By Eliza Haverstock
As the brewing trade battle between the U.S. and China threatens to slow demand for air freight, the market also is likely to cool as demand gets in line with supply, according to the chief executive officer of Singapore Airlines Ltd.
“From a business perspective, we would like to see countries around the world to work together to grow the economy, rather than contributing to the slowdown,” Goh Choon Phong said in an interview with Bloomberg Television’s Ramy Inocencio. Last year “was a great year for cargo,” Goh said, as an unanticipated jump in demand outpaced capacity.
Yet “even without these aspects of world-trade impact, you will be expecting people to put in capacity,” he said at Bloomberg’s headquarters in New York. As capacity and demand are more balanced, “you will also see some pressure on yield.”
His comments shed light on another potential threat to cargo rates as carriers brace for a possible U.S.-China trade war that could undermine a market that saw demand rise since the fourth quarter of 2016. Asia-Pacific airlines control 37 percent of the global air-freight market, and Singapore Airlines, Southeast Asia’s biggest carrier, has seven Boeing Co. 747-400 cargo planes in its fleet.
Meanwhile, Goh said, Singapore Airlines is well-positioned to contend with rising fuel costs.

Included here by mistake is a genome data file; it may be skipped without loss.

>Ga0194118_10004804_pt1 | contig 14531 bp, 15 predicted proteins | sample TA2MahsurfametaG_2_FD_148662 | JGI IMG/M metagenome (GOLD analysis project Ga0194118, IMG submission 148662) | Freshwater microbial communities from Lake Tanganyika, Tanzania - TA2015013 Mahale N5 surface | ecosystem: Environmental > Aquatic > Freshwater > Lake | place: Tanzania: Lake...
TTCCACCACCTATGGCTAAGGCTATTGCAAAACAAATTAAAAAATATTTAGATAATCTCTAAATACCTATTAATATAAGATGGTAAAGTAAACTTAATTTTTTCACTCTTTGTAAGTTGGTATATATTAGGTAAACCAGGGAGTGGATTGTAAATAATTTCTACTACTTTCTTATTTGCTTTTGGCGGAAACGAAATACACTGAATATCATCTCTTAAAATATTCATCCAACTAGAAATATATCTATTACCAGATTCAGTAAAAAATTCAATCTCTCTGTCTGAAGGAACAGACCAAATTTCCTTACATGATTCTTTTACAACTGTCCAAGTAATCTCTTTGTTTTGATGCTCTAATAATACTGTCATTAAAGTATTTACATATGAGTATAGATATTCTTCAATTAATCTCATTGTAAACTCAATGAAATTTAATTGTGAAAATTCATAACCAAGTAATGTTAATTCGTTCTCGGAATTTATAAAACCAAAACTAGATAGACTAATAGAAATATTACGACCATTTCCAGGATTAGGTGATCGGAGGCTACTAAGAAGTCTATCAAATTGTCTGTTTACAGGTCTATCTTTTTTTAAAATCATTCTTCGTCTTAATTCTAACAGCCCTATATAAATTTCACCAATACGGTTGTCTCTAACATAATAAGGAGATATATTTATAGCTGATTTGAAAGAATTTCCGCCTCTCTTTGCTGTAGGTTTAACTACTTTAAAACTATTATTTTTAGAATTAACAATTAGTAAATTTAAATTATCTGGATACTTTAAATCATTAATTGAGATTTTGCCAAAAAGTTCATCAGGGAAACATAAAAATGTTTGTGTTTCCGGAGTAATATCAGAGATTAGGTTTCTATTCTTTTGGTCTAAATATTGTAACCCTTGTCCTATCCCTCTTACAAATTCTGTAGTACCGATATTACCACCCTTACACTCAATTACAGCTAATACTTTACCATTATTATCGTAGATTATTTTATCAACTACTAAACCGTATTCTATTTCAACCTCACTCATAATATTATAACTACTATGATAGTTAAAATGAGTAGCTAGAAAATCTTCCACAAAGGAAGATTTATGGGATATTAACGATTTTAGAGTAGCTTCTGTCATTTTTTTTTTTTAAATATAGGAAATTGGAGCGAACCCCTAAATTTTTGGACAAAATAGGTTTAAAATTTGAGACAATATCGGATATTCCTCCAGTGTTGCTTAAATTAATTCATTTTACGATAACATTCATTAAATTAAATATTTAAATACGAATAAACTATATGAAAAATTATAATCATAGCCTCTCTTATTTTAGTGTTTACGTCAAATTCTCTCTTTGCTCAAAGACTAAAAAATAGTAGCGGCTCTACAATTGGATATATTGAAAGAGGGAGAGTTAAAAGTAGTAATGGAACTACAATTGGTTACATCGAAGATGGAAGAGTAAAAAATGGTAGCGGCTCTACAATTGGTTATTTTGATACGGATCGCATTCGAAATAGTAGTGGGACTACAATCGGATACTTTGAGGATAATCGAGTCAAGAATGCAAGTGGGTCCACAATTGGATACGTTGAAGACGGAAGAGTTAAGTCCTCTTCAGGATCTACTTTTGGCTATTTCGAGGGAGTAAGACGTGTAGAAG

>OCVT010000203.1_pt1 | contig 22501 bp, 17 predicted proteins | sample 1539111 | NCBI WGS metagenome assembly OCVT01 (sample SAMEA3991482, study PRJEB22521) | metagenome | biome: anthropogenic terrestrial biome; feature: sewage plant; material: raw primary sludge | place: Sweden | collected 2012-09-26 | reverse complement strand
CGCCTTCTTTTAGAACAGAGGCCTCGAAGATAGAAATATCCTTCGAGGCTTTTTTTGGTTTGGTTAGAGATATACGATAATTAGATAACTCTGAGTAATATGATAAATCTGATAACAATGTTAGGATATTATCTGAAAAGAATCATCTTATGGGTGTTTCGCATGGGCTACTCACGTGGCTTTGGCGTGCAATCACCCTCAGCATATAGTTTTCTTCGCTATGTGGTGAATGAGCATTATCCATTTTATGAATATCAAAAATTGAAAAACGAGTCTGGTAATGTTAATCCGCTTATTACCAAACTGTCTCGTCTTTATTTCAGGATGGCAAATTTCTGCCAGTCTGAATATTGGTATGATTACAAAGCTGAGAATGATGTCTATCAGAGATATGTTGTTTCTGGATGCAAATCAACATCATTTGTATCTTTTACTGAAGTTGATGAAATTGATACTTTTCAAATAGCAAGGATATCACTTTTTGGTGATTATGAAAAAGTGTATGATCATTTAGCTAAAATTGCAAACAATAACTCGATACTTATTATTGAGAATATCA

“We have a fairly consistent hedging strategy basically to manage, not to speculate, but to manage the volatility of oil prices,” he said in the interview, broadcast Friday in Singapore. “We’re fairly well hedged at the moment.”
The airline also is in discussions with Singapore authorities over new fees to help fund the construction of a terminal and runway at Changi Airport in the city-state.
“We want to work very closely with Changi to make sure that not just the immediate concerns, but the longer term concerns of the airport, and the ecosystem and the hub in Singapore continue to be something that we can nurture and grow,” Goh said. Authorities in July will impose an airport-development levy of S$10.80 ($7.95) on passengers, while charges on airlines to land, park and use jet bridges will climb one percent.
And while U.S. airlines cut back on amenities for passengers, Goh said Singapore Airlines is committed to keeping the high level of customer service for which Asian carriers are known.
“We would never retreat from our brand promises,” he said.
With assistance from Kyunghee Park and Marissa Dunn. To contact the reporter on this story: Eliza Haverstock in New York at firstname.lastname@example.org. To contact the editors responsible for this story: Brendan Case at email@example.com. Tony Robinson, Susan Warren
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